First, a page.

After the closing bell yesterday, Illumina's (NASDAQ:ILMN) management surprised investors with lackluster preliminary first-quarter sales that caused shares in the gene sequencing giant to plummet. With shares deeply discounted from yesterday's prices, is now the time to add this growth stock to portfolios?
First, a bit of background
Illumina's gene sequencing machines are used globally by researchers to peer into DNA, and resulting genetic discoveries are ushering in next-generation medicine that is more personalized than ever before.
There are over 7,500 of Illumina's gene sequencing machines installed throughout the world (roughly 90% of DNA data is produced by Illumina machines), and sales of Illumina's systems -- and the consumables used to run them -- totaled $2.22 billion in 2015, up 19% from 2014.
As you can see in the following chart, Illumina's revenue path has been mostly, but not entirely, a straight line higher. That's an important thing for investors to remember, because stock prices typically track sales and profit growth, and as such, they don't move higher in an entirely straight line either.
Given that backdrop, it's certainly possible Illumina's struggles in Q1, which include top-line sales that were about 4% shy of industry watchers' projections, are simply another blip on the way to greater long-term growth.
However, for that to be the case, Illumina is going to have to find a way to outmaneuver competitors eager to chip away at its market dominance.
For example, Pacific Biosciences released its "Sequel" next-generation machine last fall, and that machine produces long-read data that may be particularly useful in researching next-generation medicine, such as cancer drugs. Roche Holdings (NASDAQOTH: RHHBY) has an arrangement with Pacific Biosciences that allows it to rebrand and sell the Sequel to its in-vitro diagnostic customers globally, and that could negatively impact demand for Illumina's MiSeqDx machine at some point.
Similarly, the U.K. based Oxford Nanopore is also attempting to knock Illumina off its perch with an entirely new technology for sequencing. In 2014, Oxford Nanopore rolled out a handheld minION device that's the first and only nanopore sequencer on the market. This machine provides on-the-go genetic sequencing using next-generation technology that could ultimately be faster and cheaper than the technology used by Illumina. The minION doesn't compete with any specific Illumina machines itself, but Oxford Nanopore's plans include incorporating that nanopore technology into its PromethION, a much larger system that could threaten Illumina's top-of-the-line sequencers in future. Illumina recently filed suit against Oxford Nanopore, claiming it's infringing on Illumina's patents, so it's unclear how this battle may shake out.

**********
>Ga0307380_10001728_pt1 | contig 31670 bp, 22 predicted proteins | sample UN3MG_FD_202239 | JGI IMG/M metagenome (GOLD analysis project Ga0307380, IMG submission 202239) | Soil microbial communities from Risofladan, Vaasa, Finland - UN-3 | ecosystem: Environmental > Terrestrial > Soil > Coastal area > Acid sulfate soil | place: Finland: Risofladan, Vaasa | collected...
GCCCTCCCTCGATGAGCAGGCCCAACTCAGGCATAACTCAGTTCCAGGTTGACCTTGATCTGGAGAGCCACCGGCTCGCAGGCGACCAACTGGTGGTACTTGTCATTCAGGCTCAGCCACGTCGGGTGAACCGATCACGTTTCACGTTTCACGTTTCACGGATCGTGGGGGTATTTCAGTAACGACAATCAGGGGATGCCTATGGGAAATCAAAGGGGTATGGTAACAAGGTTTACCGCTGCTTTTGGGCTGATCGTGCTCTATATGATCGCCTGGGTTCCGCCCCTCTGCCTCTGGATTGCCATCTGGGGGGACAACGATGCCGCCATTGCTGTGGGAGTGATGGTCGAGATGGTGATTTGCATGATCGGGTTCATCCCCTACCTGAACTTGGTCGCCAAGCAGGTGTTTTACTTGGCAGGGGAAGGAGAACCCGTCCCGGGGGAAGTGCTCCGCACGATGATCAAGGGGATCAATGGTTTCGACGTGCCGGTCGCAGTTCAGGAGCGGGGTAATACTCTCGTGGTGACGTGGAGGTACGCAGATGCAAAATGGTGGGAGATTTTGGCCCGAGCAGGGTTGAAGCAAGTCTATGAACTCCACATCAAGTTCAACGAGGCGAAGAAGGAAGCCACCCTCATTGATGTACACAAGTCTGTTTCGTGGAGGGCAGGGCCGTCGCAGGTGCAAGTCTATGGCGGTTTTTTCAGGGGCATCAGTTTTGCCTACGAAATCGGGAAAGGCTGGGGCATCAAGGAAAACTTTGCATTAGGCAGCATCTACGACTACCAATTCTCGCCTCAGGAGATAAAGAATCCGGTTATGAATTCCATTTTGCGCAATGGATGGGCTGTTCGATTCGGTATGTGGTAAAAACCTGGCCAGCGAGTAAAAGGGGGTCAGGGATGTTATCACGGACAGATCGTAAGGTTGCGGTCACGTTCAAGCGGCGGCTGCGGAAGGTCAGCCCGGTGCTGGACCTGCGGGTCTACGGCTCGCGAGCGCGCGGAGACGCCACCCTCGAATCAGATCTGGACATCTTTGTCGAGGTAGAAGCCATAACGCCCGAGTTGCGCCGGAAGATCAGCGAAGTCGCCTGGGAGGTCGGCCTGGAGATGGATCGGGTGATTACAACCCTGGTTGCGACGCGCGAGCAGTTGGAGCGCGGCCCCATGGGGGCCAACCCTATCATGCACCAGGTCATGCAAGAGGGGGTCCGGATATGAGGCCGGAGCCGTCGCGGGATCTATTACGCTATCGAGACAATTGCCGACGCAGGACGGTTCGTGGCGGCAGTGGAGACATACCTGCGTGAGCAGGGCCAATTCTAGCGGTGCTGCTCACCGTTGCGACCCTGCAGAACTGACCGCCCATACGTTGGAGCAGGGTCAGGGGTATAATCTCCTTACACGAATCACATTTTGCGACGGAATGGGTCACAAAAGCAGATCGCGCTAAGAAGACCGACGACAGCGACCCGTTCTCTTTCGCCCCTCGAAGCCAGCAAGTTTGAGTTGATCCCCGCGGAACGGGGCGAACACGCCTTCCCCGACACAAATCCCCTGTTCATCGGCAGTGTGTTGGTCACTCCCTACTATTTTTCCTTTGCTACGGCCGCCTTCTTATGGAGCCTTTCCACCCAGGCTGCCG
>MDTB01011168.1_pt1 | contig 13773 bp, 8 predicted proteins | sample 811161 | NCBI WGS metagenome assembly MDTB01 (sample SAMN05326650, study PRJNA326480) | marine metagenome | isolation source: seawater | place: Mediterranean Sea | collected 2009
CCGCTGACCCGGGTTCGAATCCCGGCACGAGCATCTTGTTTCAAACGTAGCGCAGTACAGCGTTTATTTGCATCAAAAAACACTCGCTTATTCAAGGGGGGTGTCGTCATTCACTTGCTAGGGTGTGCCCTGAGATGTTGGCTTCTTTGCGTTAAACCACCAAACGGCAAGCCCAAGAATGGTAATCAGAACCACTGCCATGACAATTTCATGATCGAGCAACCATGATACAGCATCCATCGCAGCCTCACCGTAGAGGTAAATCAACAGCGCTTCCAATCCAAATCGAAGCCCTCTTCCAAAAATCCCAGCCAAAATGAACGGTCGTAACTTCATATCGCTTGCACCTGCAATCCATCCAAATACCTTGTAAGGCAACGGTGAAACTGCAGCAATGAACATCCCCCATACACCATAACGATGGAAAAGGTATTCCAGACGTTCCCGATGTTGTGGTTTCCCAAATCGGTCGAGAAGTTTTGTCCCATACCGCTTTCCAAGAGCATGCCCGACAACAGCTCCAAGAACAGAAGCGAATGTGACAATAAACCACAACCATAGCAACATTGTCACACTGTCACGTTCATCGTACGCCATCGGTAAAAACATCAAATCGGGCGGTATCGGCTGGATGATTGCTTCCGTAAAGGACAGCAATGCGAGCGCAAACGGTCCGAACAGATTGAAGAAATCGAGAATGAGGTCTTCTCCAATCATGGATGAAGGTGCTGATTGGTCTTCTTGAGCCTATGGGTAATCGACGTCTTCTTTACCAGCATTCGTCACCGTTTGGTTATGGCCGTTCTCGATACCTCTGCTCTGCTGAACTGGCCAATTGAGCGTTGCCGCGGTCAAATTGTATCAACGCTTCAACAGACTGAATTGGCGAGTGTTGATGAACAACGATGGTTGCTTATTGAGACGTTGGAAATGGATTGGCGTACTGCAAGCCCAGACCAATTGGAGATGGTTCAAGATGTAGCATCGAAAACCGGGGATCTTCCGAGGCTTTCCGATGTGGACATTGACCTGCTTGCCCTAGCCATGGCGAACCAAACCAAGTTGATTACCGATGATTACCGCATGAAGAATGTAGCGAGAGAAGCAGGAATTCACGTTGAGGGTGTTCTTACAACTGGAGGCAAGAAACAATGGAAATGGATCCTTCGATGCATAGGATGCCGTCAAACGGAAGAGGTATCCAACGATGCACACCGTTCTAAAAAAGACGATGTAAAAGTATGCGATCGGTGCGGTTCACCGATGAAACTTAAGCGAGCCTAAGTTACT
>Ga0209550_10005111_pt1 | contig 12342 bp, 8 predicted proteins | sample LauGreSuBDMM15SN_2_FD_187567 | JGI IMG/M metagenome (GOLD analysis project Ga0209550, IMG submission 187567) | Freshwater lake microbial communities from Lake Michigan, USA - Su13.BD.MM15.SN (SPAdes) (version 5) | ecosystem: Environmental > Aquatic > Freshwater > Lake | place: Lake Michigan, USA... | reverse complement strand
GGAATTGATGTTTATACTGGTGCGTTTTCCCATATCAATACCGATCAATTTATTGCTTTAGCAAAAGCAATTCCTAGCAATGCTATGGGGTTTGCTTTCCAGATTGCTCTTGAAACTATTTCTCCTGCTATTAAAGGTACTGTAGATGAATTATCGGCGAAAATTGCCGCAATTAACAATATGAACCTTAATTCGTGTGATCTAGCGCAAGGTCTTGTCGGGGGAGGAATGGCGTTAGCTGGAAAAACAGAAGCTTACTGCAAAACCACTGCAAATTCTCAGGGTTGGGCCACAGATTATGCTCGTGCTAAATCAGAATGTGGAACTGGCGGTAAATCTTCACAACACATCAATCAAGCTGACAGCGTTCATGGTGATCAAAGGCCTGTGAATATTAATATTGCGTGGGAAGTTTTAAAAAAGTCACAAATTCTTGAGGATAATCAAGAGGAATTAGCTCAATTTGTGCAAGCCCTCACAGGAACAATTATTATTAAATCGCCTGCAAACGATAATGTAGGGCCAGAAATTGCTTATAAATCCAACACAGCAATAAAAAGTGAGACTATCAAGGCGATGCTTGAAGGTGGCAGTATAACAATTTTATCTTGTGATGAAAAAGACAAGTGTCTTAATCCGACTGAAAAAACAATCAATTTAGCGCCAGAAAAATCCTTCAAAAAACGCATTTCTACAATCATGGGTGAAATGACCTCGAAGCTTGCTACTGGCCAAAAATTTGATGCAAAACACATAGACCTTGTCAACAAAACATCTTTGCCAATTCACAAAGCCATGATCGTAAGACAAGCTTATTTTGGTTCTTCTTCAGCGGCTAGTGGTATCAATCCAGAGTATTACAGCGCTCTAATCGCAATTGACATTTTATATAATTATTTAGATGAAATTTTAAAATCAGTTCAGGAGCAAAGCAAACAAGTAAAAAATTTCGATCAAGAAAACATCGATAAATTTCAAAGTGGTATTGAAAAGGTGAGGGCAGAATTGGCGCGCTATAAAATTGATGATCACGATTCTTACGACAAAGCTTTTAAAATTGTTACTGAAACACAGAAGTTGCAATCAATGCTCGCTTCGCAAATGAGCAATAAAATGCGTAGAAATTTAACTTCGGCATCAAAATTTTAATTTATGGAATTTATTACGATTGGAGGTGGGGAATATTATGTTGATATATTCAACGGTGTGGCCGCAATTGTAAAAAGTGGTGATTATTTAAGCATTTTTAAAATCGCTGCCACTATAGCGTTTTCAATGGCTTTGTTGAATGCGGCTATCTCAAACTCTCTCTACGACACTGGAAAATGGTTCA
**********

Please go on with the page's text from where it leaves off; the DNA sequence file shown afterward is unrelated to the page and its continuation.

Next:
Finally, Thermo Fisher's ION S5 is a machine designed for targeted sequencing, which can be very useful in clinical settings. ION S5's features and pricing arguably match up favorably to Illumina's MiSeq, and therefore, Illumina could face some demand headwinds in the next-generation sequencing market from them as well.
For its part, Illumina launched the miniSeq earlier this year. The miniSeq is a $50,000 machine that opens up the gene sequencing market to researchers of just about any size. Ultimately, the miniSeq could expand demand for higher-margin consumables, and that's important, but the big bread and butter money in this industry still comes from the mid-size to large market, and that's where Illumina faces the greatest risk.
Pacific Biosciences is a small player with only 160 installed systems globally to its name, so it's unclear whether or not its Sequel is making significant headway against Illumina. Pacific Biosciences reports its first-quarter financials on April 21, so investors will want to read through their results to see if there are any clues regarding Pacific Biosciences' market share.Similarly, Oxford Nanopore and Thermo Fisher don't appear to be major threats now, either.
Assuming competitors aren't to blame, then the big question facing investors is what's behind sluggish sales in Europe? In its conference call yesterday, Illumina attributed its lackluster first-quarter performance to a slowdown there, and for now, we're left guessing what's behind that drop-off. The company's still growing at a mid-teen pace in Asia and the Americas, so its not clear why Europe would be the exception. Perhaps the slowing is due to delays in projects, such as Genomics England, a massive attempt to sequence the genes of 100,000 people there. Or, maybe it's simply a hangover from Europe's ongoing economic uncertainty.
Either way, Illumina's CEO Jay Flatley didn't sound impressed on the company's conference call yesterday. In that call, Flatley said, "We continue to believe that the market potential for next-generation sequencing in Europe is far greater than this outlook suggests and are clearly disappointed by this projection." That disappointment prompted Flatley to reorganize the European team, including relocating one of the company's top sales leaders to the region.
Nevertheless, Europe's slowdown led management to cut their full-year growth revenue target to 12% from 16%, and absent proof that Flatley's restructuring is paying off with a European recovery, there's no guarantee he won't be forced to cut his outlook again at some point.
Do the competitive threats and European uncertainty make Illumina too risky to buy right now? Not necessarily. Clearly, investors need more insight into why Europe's growth is slowing, but assuming it's not related to competitors, there's enough to like about Illumina to think a sell-off could be temporary. After all, Illumina remains the market share leader in a lucrative and fast-growing industry, and given Illumina's well established leadership position and its R&D depth, picking up its shares when they're trading on sale could be a savvy long-term decision.